Book Review: Days Like These, Kristian & Rachel Anderson

An honest account of a middle-aged man’s struggle and gradual ebbing losses in life, based on an online journal he maintained;  he was struck with cancer in the colon and the liver in middle of a happy life; the book is a result of Kristian’s wife’s work at stringing together blogposts from his website.

Kristian Anderson quotes the bible pretty often and loves music.
Ring the bells that still can ring
Forget your perfect offering
There is a crack in everything
That’s how the light gets in.
He started out as a workaholic trying to come to terms with the truth of his diagnosis. He would come home to run into his children’s toys and cherish them. His faith proved to be his footing that spurred him on to stand and keep standing if not run, keep standing and fight.
The wife remains a colossal support and reads up on chemotherapy while her husband undergoes the drudgery of the drug injection everyday. He finds strength in family and hopes of a divine end to a draining, violent struggle. As he writes at one point,
“Even though I walk through the valley of the shadow of death,I will fear no evil,
for you are with me.
I now know what it means to walk through the valley of the shadow of death. But the thing about a shadow is that it is vaporized by light.
First John 1:5 reads:This is the message we have heard from him and declare to you: God is light; in him there is no darkness at all.”
He falls apart, gathers himself and walks on:

As I emailed a friend:

For some reason my faith is surging when I am normally quite melancholy. I sense a battle ahead, but I also sense a victory. I’m frightened of the medical processes ahead. My body is going to go through hell, not to mention my mind — but I have hope. Real hope. I’m going to make it out the other side of this, and there will be tales of miracles. It’s time for me to stand up and be counted.

What poor research my enemy has undertaken! His recon team should be hung, drawn, and quartered! What terrible destruction I will bring to his doorstep. What violence I will unleash against him.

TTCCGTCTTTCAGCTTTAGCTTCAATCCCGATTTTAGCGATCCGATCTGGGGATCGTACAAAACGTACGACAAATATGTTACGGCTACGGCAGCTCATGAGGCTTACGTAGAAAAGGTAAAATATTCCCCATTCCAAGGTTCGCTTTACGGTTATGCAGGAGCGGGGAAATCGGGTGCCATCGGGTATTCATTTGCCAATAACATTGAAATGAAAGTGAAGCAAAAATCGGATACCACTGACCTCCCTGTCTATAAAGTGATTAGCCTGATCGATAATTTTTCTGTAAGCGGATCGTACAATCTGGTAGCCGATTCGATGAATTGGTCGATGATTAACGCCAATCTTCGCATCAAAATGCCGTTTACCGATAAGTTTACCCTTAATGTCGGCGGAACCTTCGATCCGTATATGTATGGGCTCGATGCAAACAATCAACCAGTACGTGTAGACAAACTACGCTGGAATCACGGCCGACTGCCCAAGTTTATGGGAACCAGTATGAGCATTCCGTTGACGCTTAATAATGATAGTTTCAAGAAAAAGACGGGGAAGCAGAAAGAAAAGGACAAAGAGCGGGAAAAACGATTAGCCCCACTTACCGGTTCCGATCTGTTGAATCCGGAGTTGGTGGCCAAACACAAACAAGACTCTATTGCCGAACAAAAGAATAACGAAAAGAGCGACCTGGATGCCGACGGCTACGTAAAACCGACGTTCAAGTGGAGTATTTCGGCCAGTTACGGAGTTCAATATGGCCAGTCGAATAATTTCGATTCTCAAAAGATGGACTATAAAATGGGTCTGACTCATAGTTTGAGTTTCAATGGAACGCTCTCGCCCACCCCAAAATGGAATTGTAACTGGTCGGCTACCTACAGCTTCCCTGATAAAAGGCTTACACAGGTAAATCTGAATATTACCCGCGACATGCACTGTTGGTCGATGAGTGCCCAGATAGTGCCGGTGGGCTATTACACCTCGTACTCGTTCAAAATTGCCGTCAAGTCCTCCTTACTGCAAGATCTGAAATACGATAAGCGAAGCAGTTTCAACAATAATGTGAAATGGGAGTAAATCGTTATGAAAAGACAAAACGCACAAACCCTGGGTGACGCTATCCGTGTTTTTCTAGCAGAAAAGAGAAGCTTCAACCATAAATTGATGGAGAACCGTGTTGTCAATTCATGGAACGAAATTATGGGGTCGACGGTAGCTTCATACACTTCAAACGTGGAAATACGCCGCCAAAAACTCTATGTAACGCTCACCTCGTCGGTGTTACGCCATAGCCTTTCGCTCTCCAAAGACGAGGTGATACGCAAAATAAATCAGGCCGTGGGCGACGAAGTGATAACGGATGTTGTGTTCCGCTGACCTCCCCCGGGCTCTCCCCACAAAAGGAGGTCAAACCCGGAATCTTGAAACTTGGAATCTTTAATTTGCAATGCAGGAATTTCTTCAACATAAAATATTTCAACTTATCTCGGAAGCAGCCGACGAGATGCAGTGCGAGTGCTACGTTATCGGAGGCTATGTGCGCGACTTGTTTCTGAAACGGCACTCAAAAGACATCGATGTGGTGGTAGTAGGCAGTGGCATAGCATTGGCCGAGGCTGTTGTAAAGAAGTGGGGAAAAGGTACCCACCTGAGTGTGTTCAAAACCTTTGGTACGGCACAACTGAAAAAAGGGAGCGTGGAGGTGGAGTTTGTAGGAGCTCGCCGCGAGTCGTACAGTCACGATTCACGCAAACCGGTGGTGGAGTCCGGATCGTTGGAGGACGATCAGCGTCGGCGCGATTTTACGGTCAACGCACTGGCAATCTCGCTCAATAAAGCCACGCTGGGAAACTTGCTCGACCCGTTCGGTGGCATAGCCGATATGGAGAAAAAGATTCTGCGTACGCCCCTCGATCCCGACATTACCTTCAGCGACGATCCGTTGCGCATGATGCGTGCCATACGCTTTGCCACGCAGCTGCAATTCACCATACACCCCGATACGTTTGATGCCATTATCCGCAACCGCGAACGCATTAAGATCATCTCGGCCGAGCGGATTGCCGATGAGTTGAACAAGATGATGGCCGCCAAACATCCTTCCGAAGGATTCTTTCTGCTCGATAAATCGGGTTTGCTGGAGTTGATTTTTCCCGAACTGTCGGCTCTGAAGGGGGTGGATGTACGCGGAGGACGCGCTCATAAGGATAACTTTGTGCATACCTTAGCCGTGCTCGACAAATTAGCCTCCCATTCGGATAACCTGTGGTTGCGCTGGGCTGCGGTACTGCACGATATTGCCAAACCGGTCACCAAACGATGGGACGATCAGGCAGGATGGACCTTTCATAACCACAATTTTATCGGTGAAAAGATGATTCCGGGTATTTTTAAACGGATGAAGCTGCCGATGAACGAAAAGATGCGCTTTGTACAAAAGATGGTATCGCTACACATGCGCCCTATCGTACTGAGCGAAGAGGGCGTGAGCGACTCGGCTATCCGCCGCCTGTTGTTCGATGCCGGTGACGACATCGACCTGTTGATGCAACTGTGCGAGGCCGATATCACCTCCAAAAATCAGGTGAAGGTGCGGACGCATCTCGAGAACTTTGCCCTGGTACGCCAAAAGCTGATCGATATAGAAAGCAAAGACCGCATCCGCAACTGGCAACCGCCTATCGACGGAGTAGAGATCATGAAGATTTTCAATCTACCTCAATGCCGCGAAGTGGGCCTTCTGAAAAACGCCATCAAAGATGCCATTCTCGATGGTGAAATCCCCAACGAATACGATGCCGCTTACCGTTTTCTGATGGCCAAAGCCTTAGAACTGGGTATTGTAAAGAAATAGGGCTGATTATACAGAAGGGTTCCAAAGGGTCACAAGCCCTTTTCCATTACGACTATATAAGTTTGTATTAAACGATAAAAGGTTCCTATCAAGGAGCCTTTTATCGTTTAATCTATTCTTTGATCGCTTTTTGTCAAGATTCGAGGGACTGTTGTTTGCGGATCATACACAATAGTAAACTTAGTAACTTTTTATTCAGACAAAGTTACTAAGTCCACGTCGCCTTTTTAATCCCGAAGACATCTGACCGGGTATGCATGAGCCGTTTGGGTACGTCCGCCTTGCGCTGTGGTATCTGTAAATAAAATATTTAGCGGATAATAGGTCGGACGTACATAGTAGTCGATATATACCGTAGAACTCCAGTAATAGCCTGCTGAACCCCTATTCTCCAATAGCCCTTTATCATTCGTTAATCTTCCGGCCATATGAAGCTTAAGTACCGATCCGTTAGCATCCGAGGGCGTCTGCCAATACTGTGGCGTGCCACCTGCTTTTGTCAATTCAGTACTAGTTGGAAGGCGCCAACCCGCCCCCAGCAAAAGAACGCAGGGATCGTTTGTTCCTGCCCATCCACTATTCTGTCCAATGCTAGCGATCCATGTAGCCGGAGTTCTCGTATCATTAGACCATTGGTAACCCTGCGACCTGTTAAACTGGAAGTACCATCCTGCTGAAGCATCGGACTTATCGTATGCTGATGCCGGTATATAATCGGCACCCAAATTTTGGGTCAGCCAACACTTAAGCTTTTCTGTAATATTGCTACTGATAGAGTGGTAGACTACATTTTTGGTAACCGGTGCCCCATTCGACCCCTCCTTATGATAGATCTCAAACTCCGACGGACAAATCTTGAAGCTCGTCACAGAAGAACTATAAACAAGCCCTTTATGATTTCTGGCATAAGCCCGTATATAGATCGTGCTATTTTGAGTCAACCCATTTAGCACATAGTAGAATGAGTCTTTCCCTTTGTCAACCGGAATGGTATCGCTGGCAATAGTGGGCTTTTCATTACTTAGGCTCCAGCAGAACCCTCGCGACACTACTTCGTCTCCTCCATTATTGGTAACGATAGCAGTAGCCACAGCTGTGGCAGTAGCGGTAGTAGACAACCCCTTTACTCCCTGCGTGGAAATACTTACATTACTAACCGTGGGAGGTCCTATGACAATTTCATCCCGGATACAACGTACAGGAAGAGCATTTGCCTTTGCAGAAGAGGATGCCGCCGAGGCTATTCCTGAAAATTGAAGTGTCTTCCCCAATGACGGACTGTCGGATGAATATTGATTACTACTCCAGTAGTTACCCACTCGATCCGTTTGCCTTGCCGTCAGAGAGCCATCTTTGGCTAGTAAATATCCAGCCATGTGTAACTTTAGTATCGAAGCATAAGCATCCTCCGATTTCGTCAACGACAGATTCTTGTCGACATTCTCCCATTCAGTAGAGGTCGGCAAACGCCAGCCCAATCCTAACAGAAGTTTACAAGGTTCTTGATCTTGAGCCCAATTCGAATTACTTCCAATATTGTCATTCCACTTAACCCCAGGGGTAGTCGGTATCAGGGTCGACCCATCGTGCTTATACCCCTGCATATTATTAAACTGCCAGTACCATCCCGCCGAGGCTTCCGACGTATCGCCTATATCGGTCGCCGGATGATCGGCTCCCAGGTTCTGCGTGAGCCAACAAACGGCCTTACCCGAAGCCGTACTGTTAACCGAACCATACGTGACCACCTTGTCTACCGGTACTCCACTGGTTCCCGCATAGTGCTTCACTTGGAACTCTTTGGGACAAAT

It has its moments, like when the couple thought it better to opt for IVF.

Great. As if this wasn’t already awkward enough for me. Fill in all the forms, permissions, power of attorney, etc., in case something happens to me, and then I am introduced to the scientist. Who happens to be a not unattractive Asian woman my age, it just gets better.

Some days I’m Jekyll; some days I’m Hyde.
But mostly I’m Hyde, and I can’t control it.
I almost feel a sense of… not pity, but morbidity when I read through his account. Sanguine; reading about the God he is so confident about and so thankful to, the psalms he quotes and the undying hope he has that he will live, and then slap it against the fact that he is no longer alive is almost painful.
It is as if his God was a plushie given to him to distract him from the reality of his  life-

“Hallelujah, because my God walks beside me and fights the battle for me. He commands His angels concerning me, and they guard me carefully. He is my fortress, my hiding place while the battle for my life rages around me. He stands between me and the sickness that seeks to take my life and says to the sickness, “No further — you will not harm him.”

I’m human. My comprehension of eternal things is limited by the skin that I’m living in, but I know enough about God’s character to know that His promises are rock solid. He can’t lie, and He is not a man that he should change his mind.
I’m the head of our house, the gatekeeper. If something comes in and attacks my family, it is only because I have failed to keep it out.
God, help.

Finally, when he can see no exit and his confidence begins to cloud with silent pleas, he prays,

“All I have are His promises. God, I need a miracle, sooner rather than later. Please?”

Despite such a trying and difficult situation, the writer’s will to log his odyssey onto the net for all to read is really admirable. At 129 pages, it is something you must read.
I’ve been trying to write something intelligent since Christmas Day. It hasn’t really been happening. Catching my thoughts has been like Mr. Miyagi trying to catch a fly with chopsticks in The Karate Kid. Apparently it’s known as “chemo brain” and is a well-documented occurrence. Still, it doesn’t make me feel that great to know I’m not functioning 100 percent in the head. I feel a little like the crazy Irishman in Braveheart.

What do you think?

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